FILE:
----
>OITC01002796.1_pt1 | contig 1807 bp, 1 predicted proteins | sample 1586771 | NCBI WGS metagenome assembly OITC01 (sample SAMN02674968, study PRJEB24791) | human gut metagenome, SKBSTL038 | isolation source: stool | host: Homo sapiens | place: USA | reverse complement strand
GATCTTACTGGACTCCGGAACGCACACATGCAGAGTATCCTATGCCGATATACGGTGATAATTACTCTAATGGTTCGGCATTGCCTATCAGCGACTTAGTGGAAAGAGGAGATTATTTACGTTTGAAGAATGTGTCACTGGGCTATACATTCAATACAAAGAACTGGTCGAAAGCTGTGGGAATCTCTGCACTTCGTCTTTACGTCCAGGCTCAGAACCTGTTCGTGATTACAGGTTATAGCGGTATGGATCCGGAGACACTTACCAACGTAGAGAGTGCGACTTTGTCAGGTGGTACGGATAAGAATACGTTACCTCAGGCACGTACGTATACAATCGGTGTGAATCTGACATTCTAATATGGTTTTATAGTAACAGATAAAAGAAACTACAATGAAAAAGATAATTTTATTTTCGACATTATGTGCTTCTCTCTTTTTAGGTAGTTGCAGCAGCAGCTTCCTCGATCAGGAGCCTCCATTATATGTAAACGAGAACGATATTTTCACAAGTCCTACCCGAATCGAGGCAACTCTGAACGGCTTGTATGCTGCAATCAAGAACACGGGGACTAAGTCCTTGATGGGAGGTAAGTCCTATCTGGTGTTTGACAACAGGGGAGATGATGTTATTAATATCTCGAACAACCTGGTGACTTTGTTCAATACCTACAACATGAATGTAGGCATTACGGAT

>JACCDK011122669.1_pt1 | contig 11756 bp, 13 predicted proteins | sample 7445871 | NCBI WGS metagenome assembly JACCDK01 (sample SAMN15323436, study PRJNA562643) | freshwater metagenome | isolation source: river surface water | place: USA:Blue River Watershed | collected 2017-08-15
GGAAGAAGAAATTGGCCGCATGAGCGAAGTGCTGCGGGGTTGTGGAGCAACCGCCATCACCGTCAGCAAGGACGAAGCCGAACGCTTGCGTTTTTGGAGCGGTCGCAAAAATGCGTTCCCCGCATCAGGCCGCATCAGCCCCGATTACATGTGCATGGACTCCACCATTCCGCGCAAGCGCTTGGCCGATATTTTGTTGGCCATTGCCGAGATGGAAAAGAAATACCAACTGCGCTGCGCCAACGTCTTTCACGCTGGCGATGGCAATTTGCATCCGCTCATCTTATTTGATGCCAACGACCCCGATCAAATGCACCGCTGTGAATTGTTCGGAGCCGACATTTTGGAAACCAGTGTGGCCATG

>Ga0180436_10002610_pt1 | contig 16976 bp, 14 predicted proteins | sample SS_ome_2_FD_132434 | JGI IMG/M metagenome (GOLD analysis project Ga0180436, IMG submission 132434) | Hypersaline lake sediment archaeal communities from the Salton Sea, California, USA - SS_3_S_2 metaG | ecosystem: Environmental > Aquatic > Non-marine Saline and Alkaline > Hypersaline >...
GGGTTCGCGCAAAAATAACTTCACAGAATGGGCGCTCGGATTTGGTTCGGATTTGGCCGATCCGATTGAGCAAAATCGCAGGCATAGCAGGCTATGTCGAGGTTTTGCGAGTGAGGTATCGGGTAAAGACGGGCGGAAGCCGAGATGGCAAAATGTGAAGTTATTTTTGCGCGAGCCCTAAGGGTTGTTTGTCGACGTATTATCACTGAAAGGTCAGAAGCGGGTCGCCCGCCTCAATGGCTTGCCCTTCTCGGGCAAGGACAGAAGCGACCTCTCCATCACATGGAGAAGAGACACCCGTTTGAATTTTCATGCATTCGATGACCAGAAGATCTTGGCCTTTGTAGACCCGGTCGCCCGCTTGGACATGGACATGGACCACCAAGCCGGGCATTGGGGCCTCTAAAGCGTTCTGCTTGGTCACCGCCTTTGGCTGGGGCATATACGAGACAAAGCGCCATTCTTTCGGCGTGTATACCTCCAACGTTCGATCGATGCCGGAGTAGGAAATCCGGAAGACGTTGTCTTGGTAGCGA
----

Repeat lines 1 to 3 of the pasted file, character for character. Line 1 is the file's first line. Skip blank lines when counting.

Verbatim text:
>OITC01002796.1_pt1 | contig 1807 bp, 1 predicted proteins | sample 1586771 | NCBI WGS metagenome assembly OITC01 (sample SAMN02674968, study PRJEB24791) | human gut metagenome, SKBSTL038 | isolation source: stool | host: Homo sapiens | place: USA | reverse complement strand
GATCTTACTGGACTCCGGAACGCACACATGCAGAGTATCCTATGCCGATATACGGTGATAATTACTCTAATGGTTCGGCATTGCCTATCAGCGACTTAGTGGAAAGAGGAGATTATTTACGTTTGAAGAATGTGTCACTGGGCTATACATTCAATACAAAGAACTGGTCGAAAGCTGTGGGAATCTCTGCACTTCGTCTTTACGTCCAGGCTCAGAACCTGTTCGTGATTACAGGTTATAGCGGTATGGATCCGGAGACACTTACCAACGTAGAGAGTGCGACTTTGTCAGGTGGTACGGATAAGAATACGTTACCTCAGGCACGTACGTATACAATCGGTGTGAATCTGACATTCTAATATGGTTTTATAGTAACAGATAAAAGAAACTACAATGAAAAAGATAATTTTATTTTCGACATTATGTGCTTCTCTCTTTTTAGGTAGTTGCAGCAGCAGCTTCCTCGATCAGGAGCCTCCATTATATGTAAACGAGAACGATATTTTCACAAGTCCTACCCGAATCGAGGCAACTCTGAACGGCTTGTATGCTGCAATCAAGAACACGGGGACTAAGTCCTTGATGGGAGGTAAGTCCTATCTGGTGTTTGACAACAGGGGAGATGATGTTATTAATATCTCGAACAACCTGGTGACTTTGTTCAATACCTACAACATGAATGTAGGCATTACGGAT

>JACCDK011122669.1_pt1 | contig 11756 bp, 13 predicted proteins | sample 7445871 | NCBI WGS metagenome assembly JACCDK01 (sample SAMN15323436, study PRJNA562643) | freshwater metagenome | isolation source: river surface water | place: USA:Blue River Watershed | collected 2017-08-15